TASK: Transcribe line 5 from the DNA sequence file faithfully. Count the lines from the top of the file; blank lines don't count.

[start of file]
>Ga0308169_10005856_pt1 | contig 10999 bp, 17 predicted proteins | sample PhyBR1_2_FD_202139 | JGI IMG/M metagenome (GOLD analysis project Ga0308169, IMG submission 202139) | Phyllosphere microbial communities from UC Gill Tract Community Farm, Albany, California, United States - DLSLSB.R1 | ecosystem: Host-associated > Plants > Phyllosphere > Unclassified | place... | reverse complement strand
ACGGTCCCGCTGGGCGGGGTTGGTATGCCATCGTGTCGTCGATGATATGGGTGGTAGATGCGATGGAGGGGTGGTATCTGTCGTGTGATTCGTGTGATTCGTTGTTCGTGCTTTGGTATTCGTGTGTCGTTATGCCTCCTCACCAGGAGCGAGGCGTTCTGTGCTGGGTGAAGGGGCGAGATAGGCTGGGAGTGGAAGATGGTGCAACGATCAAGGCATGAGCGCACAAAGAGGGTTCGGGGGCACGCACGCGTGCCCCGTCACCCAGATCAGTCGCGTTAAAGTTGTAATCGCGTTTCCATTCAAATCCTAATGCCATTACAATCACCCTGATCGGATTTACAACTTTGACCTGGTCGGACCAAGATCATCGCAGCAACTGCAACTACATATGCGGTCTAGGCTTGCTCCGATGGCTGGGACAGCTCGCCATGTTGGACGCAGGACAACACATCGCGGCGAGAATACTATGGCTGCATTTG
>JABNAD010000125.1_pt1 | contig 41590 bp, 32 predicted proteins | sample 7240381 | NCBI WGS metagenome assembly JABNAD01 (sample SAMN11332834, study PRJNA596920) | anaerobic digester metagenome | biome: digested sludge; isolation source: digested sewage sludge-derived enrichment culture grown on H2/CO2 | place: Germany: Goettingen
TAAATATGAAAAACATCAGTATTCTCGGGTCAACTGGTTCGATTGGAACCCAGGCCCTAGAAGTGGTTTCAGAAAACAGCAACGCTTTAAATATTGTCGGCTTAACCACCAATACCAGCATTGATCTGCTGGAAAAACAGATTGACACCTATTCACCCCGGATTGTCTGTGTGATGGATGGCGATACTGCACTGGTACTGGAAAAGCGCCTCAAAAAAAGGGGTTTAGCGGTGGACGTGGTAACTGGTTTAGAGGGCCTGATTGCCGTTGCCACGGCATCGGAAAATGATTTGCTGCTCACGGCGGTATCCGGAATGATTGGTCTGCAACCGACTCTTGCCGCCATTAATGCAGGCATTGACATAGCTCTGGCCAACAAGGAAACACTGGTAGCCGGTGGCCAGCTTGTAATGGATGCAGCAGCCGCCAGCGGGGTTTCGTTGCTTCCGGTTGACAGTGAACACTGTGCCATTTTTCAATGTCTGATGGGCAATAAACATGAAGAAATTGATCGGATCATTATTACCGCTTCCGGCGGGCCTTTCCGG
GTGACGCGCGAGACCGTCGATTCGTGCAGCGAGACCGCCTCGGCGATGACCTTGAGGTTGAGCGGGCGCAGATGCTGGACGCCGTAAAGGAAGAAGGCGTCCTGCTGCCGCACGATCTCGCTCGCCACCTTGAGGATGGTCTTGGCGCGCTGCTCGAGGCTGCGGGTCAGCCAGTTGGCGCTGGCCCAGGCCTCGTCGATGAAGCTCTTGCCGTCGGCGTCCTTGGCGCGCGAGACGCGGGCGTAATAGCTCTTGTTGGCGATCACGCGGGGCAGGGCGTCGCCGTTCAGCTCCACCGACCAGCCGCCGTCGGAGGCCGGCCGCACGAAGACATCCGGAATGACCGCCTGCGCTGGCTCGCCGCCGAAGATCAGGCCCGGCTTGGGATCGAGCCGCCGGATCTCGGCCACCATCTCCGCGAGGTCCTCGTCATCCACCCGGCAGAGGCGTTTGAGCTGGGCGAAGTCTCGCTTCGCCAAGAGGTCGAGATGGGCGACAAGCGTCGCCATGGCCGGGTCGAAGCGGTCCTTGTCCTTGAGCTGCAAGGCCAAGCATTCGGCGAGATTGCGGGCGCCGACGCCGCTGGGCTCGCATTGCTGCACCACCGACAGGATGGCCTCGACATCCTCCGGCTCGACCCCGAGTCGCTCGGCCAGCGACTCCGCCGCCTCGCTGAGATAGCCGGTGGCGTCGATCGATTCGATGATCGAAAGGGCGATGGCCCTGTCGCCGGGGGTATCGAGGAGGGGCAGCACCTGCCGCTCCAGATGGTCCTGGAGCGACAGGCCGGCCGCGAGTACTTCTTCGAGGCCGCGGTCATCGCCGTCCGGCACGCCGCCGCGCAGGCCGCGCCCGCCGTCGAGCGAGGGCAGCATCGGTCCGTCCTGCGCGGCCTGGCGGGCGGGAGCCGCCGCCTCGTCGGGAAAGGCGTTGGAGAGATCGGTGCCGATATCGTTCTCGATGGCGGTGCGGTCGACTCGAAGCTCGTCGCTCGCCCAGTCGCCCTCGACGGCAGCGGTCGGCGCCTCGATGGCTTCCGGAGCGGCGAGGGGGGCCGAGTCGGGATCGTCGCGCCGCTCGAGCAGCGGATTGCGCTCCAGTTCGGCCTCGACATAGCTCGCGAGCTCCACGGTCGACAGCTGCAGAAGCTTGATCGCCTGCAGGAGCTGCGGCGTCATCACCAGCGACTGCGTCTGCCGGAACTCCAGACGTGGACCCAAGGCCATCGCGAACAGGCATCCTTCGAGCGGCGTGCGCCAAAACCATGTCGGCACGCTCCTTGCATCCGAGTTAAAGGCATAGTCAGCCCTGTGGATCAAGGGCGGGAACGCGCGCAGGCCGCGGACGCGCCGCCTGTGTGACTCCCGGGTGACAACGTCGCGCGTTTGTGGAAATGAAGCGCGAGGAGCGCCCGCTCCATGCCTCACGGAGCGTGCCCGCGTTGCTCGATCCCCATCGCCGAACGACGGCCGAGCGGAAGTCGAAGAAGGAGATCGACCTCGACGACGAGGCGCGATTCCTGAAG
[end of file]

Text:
GTGACGCGCGAGACCGTCGATTCGTGCAGCGAGACCGCCTCGGCGATGACCTTGAGGTTGAGCGGGCGCAGATGCTGGACGCCGTAAAGGAAGAAGGCGTCCTGCTGCCGCACGATCTCGCTCGCCACCTTGAGGATGGTCTTGGCGCGCTGCTCGAGGCTGCGGGTCAGCCAGTTGGCGCTGGCCCAGGCCTCGTCGATGAAGCTCTTGCCGTCGGCGTCCTTGGCGCGCGAGACGCGGGCGTAATAGCTCTTGTTGGCGATCACGCGGGGCAGGGCGTCGCCGTTCAGCTCCACCGACCAGCCGCCGTCGGAGGCCGGCCGCACGAAGACATCCGGAATGACCGCCTGCGCTGGCTCGCCGCCGAAGATCAGGCCCGGCTTGGGATCGAGCCGCCGGATCTCGGCCACCATCTCCGCGAGGTCCTCGTCATCCACCCGGCAGAGGCGTTTGAGCTGGGCGAAGTCTCGCTTCGCCAAGAGGTCGAGATGGGCGACAAGCGTCGCCATGGCCGGGTCGAAGCGGTCCTTGTCCTTGAGCTGCAAGGCCAAGCATTCGGCGAGATTGCGGGCGCCGACGCCGCTGGGCTCGCATTGCTGCACCACCGACAGGATGGCCTCGACATCCTCCGGCTCGACCCCGAGTCGCTCGGCCAGCGACTCCGCCGCCTCGCTGAGATAGCCGGTGGCGTCGATCGATTCGATGATCGAAAGGGCGATGGCCCTGTCGCCGGGGGTATCGAGGAGGGGCAGCACCTGCCGCTCCAGATGGTCCTGGAGCGACAGGCCGGCCGCGAGTACTTCTTCGAGGCCGCGGTCATCGCCGTCCGGCACGCCGCCGCGCAGGCCGCGCCCGCCGTCGAGCGAGGGCAGCATCGGTCCGTCCTGCGCGGCCTGGCGGGCGGGAGCCGCCGCCTCGTCGGGAAAGGCGTTGGAGAGATCGGTGCCGATATCGTTCTCGATGGCGGTGCGGTCGACTCGAAGCTCGTCGCTCGCCCAGTCGCCCTCGACGGCAGCGGTCGGCGCCTCGATGGCTTCCGGAGCGGCGAGGGGGGCCGAGTCGGGATCGTCGCGCCGCTCGAGCAGCGGATTGCGCTCCAGTTCGGCCTCGACATAGCTCGCGAGCTCCACGGTCGACAGCTGCAGAAGCTTGATCGCCTGCAGGAGCTGCGGCGTCATCACCAGCGACTGCGTCTGCCGGAACTCCAGACGTGGACCCAAGGCCATCGCGAACAGGCATCCTTCGAGCGGCGTGCGCCAAAACCATGTCGGCACGCTCCTTGCATCCGAGTTAAAGGCATAGTCAGCCCTGTGGATCAAGGGCGGGAACGCGCGCAGGCCGCGGACGCGCCGCCTGTGTGACTCCCGGGTGACAACGTCGCGCGTTTGTGGAAATGAAGCGCGAGGAGCGCCCGCTCCATGCCTCACGGAGCGTGCCCGCGTTGCTCGATCCCCATCGCCGAACGACGGCCGAGCGGAAGTCGAAGAAGGAGATCGACCTCGACGACGAGGCGCGATTCCTGAAG